86. 66.
    Est autem considerandum quod de universali aliquid enunciatur quattuor modis.Google Scholar
  87. A) Nam universale potest uno modo considerari quasi separatum a singularibus, sive per se subsistens, ut Plato posuit, sive secundum sententiam Aristotelis, secundum esse quod habet in intellectu. Et sic potest ei aliquid attribui dupliciter. Quandoque enim attribuitur ei sic considerato aliquid, quod pertinet ad solam considerationem intellectus, ut si dicatur quod homo est praedicabile de multis,sive universale, sive species. Huiusmodi enim intentiones format intellectus attribuens eas naturae intellectae, secundum quod comparat ipsam ad res, quae sunt extra animamGoogle Scholar
  88. Quandoque vero attribuitur aliquid universali sic considerato, quod scilicet apprehenditur ab intellectu ut unum, tamen id quod attribuitur ei non pertinet ad actum intellectus, sed ad esse, quod habet natura apprehensa in rebus, quae sunt extra animam, puta si dicatur quod homo est dignissima creaturarum. Hoc enim convenit naturae humanae etiam secundum quod est in singularibus. Nam quilibet homo singularis dignior est omnibus creaturis irrationalibus; sed tarnen omnes homines singulares non stint unus homo extra animam, sed solum in acceptione intellectus; et per hunc modum attribuitur ei praedicatum, scilicet ut uni rei.Google Scholar
  89. B) Alio autem modo attribuitur universali, prout est in singularibus, et hoc dupliciter.Google Scholar
  90. Quandoque quidem ratione ipsius naturae universalis, puta cum attribuitur ei aliquid quod ad essentiam eius pertinet, vel quod consequitur principia essentialia; ut cum dicitur homo est animal,vel homo est risibilis. Quandoque autem attribuitur ei aliquid ratione singularis in quo invenitur, puta cum attribuitur ei aliquid quod pertinet ad actionem individui; ut cum dicitur homo ambulat.Google Scholar
  91. Singulari autem attribuitur aliquid tripliciter: uno modo, secundum quod cadit in apprehensione, ut cum dicitur Socrates est singulare,vel praedicabile de uno solo. Quandoque autem, ratione naturae communis; ut cum dicitur Socrates est animal. Quandoque autem, ratione sui ipsius, ut cum dicitur, Socrates ambulat. De singulari autem quamvis aliquid diversa ratione praedicetur, ut supra dictum est, tarnen totum refertur ad singularitatem ipsius, quia etiam natura universalis in ipso singulari individuatur; ut ideo nihil refert quantum ad naturam singularitatis, utrum aliquid praedicetur de eo ratione universalis naturae, ut cum dicitur Socrates est homo,vel conveniat ei ratione singularitatis“ (Aquinas [4], In Per.,n. 126f.).Google Scholar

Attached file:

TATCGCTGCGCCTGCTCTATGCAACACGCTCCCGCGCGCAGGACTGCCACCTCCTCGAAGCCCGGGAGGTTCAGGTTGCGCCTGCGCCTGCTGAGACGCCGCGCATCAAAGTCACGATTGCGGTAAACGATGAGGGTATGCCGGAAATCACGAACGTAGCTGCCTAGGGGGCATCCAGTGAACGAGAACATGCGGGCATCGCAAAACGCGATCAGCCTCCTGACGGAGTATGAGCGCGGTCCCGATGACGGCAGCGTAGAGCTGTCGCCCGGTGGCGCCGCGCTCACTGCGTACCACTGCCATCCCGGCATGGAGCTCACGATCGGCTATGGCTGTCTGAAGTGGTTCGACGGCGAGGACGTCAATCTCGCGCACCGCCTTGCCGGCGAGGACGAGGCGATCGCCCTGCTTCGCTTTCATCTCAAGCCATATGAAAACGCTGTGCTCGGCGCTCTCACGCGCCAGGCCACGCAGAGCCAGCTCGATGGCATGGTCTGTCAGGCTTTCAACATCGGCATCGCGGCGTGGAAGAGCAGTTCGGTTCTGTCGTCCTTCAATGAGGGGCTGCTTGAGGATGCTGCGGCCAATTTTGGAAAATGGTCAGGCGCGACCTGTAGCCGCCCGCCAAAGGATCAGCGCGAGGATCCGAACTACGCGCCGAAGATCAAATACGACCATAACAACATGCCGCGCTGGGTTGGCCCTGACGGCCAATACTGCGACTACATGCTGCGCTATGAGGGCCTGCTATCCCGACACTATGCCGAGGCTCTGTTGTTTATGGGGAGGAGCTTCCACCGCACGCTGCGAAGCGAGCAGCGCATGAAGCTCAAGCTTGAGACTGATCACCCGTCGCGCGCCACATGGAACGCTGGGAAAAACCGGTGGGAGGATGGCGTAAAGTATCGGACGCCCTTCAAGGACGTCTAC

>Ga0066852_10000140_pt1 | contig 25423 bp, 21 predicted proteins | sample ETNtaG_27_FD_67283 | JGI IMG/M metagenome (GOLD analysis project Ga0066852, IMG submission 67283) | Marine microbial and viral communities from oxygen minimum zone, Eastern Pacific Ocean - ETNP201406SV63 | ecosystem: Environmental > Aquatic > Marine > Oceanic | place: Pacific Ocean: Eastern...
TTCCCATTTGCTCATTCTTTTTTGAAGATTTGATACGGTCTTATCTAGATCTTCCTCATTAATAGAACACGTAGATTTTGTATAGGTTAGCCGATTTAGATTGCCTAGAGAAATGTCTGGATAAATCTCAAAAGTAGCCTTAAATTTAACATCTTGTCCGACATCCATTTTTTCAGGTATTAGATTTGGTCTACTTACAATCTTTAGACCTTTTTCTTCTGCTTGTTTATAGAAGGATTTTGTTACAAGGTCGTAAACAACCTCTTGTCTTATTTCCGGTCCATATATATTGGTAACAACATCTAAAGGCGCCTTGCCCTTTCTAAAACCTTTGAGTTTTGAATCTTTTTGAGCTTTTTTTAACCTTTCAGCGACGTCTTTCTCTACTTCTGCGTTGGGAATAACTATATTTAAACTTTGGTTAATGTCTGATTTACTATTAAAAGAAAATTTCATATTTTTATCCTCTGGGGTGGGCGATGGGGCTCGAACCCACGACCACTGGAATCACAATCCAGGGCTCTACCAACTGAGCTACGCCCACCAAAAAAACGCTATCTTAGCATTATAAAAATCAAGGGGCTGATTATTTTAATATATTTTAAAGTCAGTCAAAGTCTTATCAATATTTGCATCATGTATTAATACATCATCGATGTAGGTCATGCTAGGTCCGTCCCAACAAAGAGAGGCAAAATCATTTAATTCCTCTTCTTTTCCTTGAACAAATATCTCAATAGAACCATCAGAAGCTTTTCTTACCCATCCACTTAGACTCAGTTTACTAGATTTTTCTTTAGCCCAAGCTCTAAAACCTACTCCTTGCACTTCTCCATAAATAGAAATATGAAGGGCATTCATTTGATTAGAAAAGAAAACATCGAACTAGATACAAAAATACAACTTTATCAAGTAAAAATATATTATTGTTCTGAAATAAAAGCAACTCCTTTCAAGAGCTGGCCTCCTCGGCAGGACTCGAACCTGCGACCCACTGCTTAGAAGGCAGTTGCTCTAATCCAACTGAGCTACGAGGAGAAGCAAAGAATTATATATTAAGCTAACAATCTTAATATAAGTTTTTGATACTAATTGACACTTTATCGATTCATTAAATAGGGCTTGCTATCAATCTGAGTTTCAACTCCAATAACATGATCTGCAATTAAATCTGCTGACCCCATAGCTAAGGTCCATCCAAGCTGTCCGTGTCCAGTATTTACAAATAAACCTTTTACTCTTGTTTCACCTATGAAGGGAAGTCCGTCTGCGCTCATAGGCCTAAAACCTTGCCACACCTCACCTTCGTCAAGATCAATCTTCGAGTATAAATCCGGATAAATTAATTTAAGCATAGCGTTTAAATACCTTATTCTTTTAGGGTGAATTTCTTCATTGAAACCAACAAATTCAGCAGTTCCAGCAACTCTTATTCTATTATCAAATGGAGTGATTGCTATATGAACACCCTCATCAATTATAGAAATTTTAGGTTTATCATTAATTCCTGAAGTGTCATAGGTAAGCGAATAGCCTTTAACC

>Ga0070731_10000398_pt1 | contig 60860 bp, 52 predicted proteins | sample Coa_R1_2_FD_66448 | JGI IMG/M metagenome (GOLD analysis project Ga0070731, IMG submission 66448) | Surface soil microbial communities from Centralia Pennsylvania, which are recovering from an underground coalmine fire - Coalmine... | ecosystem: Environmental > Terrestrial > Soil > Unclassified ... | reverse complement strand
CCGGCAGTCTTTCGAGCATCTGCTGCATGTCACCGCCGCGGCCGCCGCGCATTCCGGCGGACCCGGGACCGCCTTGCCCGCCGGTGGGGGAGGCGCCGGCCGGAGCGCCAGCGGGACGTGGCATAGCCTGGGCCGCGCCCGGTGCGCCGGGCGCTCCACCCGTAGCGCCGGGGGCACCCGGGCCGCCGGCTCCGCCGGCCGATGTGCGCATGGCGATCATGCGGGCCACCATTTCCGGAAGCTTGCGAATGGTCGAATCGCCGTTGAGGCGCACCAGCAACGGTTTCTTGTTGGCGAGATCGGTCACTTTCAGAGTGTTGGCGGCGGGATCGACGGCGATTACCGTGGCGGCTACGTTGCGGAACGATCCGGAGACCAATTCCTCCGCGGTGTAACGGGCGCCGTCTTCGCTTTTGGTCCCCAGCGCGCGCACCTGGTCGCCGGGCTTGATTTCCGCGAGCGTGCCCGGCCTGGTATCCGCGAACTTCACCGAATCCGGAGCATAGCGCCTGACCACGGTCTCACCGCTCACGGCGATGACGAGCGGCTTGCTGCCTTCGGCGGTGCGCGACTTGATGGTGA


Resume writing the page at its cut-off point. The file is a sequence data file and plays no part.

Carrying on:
92. The content of this important text of predication theory may be summarized by means of the schema placed on p. 132.Google Scholar
  93. The last passage of the quoted text indicates that cases 3 and 2a, for instance, may be different, as far as the universal “concerned” in each of them is either a universal “proper” or a universal which is “individuated”.Google Scholar
  94. I have not found a clear enough interpretation of case 2 (an interpretation in Fregean terms). Is to be the dignissima creatura a mark of the concept man, or is it a property of the concept man? It cannot be the former, because it would follow that Socrates is the dignissima among creatures; nor can it be the latter, for this would be outside of the author’s intention.Google Scholar
  95. Case 3 should not be misunderstood, as if the statement “homo est animal” implied that individual men exist (cf. Aquinas [3], cap. 4: “Omnis autem essentia vel quiditas potest intelligi sine hoc quod aliquid intelligatur de esse suo; possum enim intelligere quid est homo vel fenix et tarnen ignorare an esse habeat in rerum natura”). The universal in case 3 is considered qua being capable of existing extra animam.Google Scholar
  96. Case la involves a reference to second intentions and the phrase “cadit in apprehensione” does not have any unusual meaning in this context. (I am grateful to Prof. M. D. Philippe for valuable remarks on this point.) Nevertheless, I have preferred not to attempt a precise formulation of this case.Google Scholar